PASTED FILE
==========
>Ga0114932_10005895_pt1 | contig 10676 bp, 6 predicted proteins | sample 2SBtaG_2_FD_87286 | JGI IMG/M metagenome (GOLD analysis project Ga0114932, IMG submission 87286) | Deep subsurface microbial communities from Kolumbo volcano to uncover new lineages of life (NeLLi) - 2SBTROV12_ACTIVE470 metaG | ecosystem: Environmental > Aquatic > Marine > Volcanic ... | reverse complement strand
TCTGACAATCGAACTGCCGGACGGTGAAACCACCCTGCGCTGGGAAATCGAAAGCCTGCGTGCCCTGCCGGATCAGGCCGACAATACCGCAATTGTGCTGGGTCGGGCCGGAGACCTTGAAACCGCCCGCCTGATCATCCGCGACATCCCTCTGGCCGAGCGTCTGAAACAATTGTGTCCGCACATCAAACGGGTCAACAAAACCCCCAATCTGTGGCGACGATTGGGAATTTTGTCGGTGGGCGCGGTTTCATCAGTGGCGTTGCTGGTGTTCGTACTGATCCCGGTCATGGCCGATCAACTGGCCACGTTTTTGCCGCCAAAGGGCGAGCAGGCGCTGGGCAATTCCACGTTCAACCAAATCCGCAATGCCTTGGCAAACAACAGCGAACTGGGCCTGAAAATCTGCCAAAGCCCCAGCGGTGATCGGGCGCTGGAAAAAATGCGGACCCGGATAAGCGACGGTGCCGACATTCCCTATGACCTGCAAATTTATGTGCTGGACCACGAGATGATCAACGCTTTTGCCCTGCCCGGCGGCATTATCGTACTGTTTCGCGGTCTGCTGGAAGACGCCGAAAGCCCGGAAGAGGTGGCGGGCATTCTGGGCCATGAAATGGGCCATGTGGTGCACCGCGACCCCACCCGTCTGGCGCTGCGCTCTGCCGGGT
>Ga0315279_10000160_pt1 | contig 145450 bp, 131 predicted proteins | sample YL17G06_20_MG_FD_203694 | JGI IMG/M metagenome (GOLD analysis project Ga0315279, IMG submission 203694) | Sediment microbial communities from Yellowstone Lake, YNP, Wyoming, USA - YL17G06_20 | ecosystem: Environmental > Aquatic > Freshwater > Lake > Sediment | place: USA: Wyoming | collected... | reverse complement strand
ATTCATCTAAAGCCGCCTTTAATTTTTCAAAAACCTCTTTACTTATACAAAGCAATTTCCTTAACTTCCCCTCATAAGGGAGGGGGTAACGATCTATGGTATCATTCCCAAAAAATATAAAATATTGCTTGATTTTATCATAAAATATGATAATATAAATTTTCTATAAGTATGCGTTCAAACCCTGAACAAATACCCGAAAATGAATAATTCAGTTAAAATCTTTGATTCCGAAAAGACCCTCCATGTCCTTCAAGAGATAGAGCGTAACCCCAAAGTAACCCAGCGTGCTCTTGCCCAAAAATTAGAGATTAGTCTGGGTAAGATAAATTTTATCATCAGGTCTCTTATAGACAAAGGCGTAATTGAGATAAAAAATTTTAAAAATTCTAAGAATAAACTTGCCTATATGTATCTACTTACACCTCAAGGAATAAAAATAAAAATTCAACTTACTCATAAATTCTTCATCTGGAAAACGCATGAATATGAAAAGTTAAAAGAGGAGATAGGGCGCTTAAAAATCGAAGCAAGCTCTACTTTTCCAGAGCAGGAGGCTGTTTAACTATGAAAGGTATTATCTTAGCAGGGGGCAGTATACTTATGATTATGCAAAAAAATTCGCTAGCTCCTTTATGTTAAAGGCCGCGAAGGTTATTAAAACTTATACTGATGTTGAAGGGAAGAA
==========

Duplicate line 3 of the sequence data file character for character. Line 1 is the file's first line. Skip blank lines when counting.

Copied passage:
>Ga0315279_10000160_pt1 | contig 145450 bp, 131 predicted proteins | sample YL17G06_20_MG_FD_203694 | JGI IMG/M metagenome (GOLD analysis project Ga0315279, IMG submission 203694) | Sediment microbial communities from Yellowstone Lake, YNP, Wyoming, USA - YL17G06_20 | ecosystem: Environmental > Aquatic > Freshwater > Lake > Sediment | place: USA: Wyoming | collected... | reverse complement strand